Fast detection of E. coli with a novel fluorescent biosensor based on a FRET system between UCNPs and GO@Fe3O4 in urine specimens†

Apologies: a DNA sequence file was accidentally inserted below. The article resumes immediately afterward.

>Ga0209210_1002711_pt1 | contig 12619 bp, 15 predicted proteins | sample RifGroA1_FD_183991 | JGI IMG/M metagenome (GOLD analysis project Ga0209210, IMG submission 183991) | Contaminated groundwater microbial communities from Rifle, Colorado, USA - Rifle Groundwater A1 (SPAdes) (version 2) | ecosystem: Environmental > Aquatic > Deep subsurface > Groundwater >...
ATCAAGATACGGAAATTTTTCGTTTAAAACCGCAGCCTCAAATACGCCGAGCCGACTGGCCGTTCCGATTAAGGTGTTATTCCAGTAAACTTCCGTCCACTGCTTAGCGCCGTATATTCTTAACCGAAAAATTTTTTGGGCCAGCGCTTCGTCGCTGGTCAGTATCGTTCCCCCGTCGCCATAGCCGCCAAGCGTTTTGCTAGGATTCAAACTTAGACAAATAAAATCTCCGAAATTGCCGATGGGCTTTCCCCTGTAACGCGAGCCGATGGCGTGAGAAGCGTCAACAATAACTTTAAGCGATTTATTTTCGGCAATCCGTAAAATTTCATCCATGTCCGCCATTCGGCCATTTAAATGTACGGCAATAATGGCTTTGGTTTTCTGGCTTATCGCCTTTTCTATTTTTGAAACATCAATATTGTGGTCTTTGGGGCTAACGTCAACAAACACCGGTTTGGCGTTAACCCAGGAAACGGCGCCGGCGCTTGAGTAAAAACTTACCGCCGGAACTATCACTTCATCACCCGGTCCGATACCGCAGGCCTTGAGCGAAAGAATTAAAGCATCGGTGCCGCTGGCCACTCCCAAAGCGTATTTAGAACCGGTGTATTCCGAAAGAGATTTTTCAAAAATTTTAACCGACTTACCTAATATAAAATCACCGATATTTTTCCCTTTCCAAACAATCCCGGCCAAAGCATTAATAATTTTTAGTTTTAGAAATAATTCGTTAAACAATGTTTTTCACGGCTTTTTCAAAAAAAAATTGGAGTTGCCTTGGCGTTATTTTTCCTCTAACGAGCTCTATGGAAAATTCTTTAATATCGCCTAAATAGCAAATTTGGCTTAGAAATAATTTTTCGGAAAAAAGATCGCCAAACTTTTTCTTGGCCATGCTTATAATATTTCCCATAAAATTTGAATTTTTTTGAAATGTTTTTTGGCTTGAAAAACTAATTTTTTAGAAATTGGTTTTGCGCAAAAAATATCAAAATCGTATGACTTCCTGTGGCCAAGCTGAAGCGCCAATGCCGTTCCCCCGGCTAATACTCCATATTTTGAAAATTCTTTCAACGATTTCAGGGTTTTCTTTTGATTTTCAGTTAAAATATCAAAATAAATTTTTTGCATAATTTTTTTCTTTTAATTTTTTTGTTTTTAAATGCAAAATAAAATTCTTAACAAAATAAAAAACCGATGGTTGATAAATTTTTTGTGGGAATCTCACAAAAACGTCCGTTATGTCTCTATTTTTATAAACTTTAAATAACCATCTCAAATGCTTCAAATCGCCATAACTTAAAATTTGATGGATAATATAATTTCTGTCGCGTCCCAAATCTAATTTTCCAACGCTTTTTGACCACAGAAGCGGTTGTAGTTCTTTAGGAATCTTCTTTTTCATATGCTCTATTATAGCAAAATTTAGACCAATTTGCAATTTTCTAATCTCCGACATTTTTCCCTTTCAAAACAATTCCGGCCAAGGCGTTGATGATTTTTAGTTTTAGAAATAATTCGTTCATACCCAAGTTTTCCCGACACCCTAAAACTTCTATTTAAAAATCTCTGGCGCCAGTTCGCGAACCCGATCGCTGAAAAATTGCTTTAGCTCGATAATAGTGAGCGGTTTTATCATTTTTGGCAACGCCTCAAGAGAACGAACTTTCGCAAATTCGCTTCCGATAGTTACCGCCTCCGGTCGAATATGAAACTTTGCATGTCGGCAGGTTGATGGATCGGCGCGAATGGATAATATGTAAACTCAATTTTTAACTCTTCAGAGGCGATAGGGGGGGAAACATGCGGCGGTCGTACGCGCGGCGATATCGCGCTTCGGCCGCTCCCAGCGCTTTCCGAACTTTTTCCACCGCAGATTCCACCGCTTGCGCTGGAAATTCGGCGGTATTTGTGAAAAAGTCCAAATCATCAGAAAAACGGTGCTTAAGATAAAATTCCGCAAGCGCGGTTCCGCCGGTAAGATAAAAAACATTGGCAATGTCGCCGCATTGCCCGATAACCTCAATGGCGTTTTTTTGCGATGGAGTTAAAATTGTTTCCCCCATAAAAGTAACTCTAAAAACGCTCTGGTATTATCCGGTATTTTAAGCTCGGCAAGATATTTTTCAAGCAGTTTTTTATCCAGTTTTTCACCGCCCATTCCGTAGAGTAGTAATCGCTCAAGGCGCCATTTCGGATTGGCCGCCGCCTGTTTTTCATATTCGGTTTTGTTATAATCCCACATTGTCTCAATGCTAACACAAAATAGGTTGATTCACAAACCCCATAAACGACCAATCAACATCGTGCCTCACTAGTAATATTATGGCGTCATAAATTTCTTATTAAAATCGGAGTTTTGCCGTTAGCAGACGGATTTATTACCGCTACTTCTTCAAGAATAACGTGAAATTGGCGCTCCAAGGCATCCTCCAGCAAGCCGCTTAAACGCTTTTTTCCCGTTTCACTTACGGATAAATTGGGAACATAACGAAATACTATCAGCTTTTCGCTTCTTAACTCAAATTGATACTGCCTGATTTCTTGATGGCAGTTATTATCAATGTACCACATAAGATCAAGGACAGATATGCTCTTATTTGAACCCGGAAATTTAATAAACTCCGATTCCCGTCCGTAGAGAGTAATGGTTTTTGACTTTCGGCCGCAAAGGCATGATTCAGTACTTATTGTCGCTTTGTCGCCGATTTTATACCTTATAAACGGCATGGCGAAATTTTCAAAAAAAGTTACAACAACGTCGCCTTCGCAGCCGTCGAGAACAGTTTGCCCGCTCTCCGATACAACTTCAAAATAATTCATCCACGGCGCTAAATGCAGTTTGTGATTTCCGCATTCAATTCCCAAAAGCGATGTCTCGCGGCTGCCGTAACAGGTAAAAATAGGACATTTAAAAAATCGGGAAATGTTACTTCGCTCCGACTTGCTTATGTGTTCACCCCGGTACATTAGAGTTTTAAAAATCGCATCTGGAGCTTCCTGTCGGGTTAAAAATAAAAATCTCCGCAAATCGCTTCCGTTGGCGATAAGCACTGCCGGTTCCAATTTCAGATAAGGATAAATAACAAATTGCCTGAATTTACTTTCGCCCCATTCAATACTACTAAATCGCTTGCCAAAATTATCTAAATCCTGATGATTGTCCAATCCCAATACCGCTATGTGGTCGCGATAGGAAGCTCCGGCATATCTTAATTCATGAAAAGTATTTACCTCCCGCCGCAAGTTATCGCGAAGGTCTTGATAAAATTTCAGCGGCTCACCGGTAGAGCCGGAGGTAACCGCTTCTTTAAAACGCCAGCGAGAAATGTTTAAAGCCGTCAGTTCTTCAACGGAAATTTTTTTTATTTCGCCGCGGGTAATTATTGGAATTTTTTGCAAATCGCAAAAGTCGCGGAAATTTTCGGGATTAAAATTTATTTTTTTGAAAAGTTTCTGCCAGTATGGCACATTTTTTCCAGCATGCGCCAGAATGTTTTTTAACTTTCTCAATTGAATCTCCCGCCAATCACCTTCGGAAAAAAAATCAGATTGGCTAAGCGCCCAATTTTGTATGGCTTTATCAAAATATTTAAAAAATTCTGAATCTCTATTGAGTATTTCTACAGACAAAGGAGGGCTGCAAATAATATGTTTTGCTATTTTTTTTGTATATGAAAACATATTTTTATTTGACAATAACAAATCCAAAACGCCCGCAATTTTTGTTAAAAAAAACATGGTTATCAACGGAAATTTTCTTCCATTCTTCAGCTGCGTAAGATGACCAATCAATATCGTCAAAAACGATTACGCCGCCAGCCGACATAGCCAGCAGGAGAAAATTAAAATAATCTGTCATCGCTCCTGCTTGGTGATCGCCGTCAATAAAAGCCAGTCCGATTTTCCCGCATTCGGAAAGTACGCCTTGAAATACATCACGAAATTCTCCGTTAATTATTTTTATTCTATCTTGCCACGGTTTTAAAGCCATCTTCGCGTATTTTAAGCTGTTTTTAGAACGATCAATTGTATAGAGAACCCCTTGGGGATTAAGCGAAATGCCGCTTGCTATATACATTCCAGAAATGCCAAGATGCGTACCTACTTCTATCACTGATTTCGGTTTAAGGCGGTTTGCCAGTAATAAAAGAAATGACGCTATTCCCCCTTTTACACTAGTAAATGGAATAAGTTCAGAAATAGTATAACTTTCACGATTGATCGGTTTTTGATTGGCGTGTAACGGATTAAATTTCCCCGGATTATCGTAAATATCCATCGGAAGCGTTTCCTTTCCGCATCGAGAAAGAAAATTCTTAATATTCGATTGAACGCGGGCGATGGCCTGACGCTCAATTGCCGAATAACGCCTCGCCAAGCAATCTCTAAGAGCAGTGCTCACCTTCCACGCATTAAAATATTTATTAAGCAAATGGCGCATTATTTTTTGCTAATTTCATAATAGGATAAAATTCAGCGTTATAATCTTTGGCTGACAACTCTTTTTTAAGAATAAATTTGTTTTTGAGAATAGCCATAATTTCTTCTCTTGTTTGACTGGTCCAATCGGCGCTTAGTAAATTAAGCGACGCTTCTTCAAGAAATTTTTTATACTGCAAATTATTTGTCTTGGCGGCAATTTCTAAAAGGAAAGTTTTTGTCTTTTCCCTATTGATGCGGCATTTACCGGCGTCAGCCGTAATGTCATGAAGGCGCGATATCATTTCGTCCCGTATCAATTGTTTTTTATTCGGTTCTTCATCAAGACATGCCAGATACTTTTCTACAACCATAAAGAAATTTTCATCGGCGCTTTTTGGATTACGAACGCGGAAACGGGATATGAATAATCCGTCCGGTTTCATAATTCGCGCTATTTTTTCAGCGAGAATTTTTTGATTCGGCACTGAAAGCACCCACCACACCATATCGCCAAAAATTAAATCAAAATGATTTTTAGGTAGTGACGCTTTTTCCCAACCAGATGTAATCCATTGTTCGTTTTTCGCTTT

Biosensors based on nanomaterials are becoming a research hotspot for the rapid detection of pathogenic bacteria. Herein, a “turn-on” fluorescent biosensor based on a FRET system was constructed for the fast detection of a representative pathogenic microorganism, namely, E. coli, which causes most urinary tract infections. This biosensor was constructed by utilizing synthesized UCNPs as fluorescent donors with stable luminescence performance in complex biological samples and GO@Fe3O4 as a receptor with both excellent adsorption ability and fluorescence quenching ability. A specific ssDNA selected as an aptamer which could recognize E. coli was immobilized on the UCNPs to form UCNP-Apt nanoprobes. The nanoprobes were adsorbed on the surface of GO@Fe3O4 through the π-stacking interactions between aptamers and GO. In the presence of E. coli, UCNP-Apt nanoprobes detached from GO@Fe3O4 due to the specific recognition of aptamers and bacteria, resulting in obvious fluorescence recovery, and the concentration of bacteria was positively correlated with the intensity of the fluorescence signal; such a “turn-on” signal output mode ensures excellent precision. In addition, the easy magnetic separation of GO@Fe3O4 simplifies the operation process, helping the sensor detect bacteria in 30 minutes with a linear range from 103 to 107 CFU mL−1 and a limit of detection of 467 CFU mL−1. Moreover, recovery test results also showed that the sensor has clinical application potential for the rapid detection of pathogenic microorganisms in complex biological samples.